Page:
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But the surprisingly strong presidential victory in Austria for an elder statesman formerly of the Green Party suggested there were still some limits to a wave of anti-elite anger that began in June with Britain’s vote to leave the European Union and continued with Trump’s victory last month.
A populist takeover of Italy is still an uncertain prospect, since Renzi’s center-left Democratic Party remains in control of Parliament and national elections do not have to be called until 2018.
“So ends the era of shortcuts and tweets.” Sunday’s votes in Austria and Italy captured the extent to which Europeans are as politically polarized as Americans, split on issues including immigration and free trade.
In Austria, the far-right Freedom Party’s Norbert Hofer conceded the election on his Facebook page less than 30 minutes after polls closed; projections showed a surprisingly strong lead for independent Alexander Van der Bellen.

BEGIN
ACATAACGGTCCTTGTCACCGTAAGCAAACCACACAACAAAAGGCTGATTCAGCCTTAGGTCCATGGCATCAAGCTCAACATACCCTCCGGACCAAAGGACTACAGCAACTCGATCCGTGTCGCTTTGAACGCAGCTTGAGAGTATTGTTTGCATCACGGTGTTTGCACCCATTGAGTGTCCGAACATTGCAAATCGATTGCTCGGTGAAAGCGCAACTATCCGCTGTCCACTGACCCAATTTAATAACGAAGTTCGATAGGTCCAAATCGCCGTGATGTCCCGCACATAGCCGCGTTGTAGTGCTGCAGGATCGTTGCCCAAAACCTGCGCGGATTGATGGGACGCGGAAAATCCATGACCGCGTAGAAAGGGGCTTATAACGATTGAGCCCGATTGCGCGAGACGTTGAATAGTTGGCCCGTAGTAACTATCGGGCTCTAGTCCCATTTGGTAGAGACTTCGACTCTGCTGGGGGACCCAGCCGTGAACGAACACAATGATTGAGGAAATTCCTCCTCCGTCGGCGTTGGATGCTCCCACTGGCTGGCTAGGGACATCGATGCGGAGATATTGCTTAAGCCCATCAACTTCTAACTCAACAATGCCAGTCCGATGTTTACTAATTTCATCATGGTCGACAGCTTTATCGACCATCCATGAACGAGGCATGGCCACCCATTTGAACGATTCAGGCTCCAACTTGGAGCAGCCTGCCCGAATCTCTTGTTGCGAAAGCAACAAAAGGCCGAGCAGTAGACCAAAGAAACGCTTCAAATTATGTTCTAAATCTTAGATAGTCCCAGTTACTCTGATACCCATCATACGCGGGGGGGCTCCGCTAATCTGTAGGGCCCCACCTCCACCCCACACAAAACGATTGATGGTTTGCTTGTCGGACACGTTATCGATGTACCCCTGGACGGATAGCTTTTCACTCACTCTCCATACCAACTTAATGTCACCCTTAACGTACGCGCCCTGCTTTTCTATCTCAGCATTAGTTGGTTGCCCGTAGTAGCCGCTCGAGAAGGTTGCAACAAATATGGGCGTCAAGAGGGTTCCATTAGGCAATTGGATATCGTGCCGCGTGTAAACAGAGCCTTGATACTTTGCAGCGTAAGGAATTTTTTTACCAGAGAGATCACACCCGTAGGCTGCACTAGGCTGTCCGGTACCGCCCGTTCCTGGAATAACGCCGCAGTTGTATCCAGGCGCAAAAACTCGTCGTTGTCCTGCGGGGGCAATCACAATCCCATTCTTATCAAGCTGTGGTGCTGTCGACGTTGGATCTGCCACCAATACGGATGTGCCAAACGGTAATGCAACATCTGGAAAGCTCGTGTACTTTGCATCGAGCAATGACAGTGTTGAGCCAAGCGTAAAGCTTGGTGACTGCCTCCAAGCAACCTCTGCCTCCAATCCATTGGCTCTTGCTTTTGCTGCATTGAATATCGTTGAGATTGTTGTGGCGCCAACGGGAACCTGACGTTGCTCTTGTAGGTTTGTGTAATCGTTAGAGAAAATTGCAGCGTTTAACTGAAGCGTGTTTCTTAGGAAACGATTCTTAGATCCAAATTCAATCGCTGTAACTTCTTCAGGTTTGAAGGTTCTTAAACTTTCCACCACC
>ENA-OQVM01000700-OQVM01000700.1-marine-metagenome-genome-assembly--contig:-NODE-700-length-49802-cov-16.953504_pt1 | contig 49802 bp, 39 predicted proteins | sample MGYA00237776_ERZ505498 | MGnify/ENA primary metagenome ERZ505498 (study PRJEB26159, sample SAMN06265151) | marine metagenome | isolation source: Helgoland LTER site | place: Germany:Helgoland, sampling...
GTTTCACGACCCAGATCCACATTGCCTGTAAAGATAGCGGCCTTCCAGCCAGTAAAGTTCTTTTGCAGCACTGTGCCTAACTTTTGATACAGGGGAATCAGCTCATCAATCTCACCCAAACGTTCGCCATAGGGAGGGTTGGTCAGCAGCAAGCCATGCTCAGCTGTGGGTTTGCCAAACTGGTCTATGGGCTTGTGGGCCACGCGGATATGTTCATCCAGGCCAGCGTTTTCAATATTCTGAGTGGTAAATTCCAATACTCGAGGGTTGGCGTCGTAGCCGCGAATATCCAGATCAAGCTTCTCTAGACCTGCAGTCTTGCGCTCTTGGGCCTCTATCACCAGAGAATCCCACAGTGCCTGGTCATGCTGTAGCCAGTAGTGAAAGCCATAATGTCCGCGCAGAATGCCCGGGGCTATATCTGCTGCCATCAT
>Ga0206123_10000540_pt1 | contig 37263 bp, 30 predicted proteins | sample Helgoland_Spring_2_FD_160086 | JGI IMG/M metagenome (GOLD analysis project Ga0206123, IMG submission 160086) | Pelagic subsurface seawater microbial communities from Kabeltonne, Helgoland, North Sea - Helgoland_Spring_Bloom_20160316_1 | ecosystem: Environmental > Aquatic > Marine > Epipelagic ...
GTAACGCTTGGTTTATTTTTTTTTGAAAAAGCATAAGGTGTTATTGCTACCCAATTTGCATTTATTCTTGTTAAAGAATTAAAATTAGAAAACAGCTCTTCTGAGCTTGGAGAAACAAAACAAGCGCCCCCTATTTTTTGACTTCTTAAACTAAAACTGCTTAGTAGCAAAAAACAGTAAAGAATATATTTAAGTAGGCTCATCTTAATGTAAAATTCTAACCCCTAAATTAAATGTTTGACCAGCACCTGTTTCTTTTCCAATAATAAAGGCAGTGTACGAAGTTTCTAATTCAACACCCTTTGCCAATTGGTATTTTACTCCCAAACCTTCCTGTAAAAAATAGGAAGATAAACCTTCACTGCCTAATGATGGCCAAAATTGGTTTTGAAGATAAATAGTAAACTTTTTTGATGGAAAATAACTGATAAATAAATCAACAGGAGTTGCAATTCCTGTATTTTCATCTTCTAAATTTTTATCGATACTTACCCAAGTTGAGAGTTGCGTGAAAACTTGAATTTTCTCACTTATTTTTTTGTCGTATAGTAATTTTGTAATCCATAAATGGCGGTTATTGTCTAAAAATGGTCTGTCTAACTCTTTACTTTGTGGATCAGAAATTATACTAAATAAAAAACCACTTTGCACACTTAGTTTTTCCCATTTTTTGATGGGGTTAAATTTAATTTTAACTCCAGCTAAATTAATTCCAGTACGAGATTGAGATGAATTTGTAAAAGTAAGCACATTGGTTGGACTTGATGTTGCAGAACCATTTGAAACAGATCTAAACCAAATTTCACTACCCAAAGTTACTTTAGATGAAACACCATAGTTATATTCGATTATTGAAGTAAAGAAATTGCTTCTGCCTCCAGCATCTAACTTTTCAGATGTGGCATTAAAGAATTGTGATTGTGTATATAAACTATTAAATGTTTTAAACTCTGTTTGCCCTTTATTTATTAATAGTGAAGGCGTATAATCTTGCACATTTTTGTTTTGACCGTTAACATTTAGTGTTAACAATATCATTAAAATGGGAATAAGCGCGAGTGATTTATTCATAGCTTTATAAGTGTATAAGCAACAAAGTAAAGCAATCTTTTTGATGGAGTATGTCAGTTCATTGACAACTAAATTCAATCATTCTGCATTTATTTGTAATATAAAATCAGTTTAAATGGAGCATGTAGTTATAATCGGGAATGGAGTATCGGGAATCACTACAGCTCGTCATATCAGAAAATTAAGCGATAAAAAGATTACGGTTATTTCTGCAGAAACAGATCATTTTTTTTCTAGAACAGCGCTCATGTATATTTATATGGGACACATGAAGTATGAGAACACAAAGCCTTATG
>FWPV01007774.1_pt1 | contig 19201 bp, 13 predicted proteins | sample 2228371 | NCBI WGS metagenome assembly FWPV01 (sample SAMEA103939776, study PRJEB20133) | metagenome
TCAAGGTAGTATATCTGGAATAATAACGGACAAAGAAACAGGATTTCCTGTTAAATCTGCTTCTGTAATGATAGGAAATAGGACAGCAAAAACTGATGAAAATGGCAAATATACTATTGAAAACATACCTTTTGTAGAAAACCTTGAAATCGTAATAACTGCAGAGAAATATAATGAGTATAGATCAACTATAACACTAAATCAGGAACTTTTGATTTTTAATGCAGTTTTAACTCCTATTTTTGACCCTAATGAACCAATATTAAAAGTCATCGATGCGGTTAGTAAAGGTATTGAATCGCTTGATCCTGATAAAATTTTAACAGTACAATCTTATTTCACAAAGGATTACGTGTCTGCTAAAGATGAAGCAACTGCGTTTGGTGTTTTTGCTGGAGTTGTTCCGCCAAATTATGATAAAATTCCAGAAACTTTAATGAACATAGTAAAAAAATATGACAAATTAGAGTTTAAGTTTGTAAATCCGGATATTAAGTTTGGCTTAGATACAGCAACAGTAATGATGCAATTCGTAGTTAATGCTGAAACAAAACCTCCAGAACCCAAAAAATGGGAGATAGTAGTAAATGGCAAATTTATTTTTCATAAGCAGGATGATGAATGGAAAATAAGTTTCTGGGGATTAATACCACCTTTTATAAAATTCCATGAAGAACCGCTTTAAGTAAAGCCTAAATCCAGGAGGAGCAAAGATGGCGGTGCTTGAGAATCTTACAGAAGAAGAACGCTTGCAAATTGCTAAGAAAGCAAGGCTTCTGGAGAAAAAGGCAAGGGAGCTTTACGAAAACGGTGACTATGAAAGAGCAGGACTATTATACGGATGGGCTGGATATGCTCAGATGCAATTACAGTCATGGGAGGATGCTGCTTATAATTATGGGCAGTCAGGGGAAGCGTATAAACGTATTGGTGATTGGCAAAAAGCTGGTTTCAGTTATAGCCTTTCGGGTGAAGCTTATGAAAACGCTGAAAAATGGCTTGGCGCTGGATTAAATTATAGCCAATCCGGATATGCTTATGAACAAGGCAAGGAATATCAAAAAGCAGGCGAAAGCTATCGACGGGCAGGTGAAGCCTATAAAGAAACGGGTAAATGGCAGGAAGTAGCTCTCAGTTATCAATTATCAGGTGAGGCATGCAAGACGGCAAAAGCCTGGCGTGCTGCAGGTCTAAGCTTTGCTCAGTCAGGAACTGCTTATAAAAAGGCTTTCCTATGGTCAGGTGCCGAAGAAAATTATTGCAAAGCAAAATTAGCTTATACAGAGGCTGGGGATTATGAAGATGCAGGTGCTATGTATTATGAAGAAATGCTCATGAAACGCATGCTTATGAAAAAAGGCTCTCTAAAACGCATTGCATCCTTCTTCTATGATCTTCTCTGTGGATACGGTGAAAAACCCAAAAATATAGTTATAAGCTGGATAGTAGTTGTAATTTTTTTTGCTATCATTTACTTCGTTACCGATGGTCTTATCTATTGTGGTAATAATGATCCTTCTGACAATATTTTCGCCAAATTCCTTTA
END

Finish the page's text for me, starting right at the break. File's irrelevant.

The thorough rejection of Renzi’s referendum to streamline lawmaking was a significant boost for the country’s surging populist forces just weeks after Donald Trump prevailed in the United States.
Renzi’s loss also risks unleashing financial upheaval in Europe’s third-largest economy as Italy’s weak banks struggle to contain the fallout.
There may also be economic consequences, with Italy’s shaky banks teetering amid the uncertainty.
The euro dropped 1 percent against the dollar in early Asian trading following Renzi’s resignation, but many financial analysts cautioned against panic.
But a center-left presidential candidate in Austria handily defeated his far-right challenger.Van der Bellen credited his victory to a “broad movement” backing “freedom, equality and solidarity.” His campaign manager, Lothar Lockl, saw the margin as evidence of a push against the nationalist tide by moderates.“A movement could be evolving here, which is not only for Austria, but can also bring about a change of attitude in the whole of Europe,” he said.It also seemed to rob the momentum from far-right leaders in France and the Netherlands who have called Trump’s victory part of a new “world order” they hope to join in elections next year.Following Hofer’s concession, he and Van der Bellen exchanged a long handshake for photographers in the Vienna studios of Austrian state broadcaster ORF.
“My government ends today.” With 90 percent of ballots counted, 60 percent of voters rejected the reform, a drubbing that far outpaced opinion polls ahead of the referendum.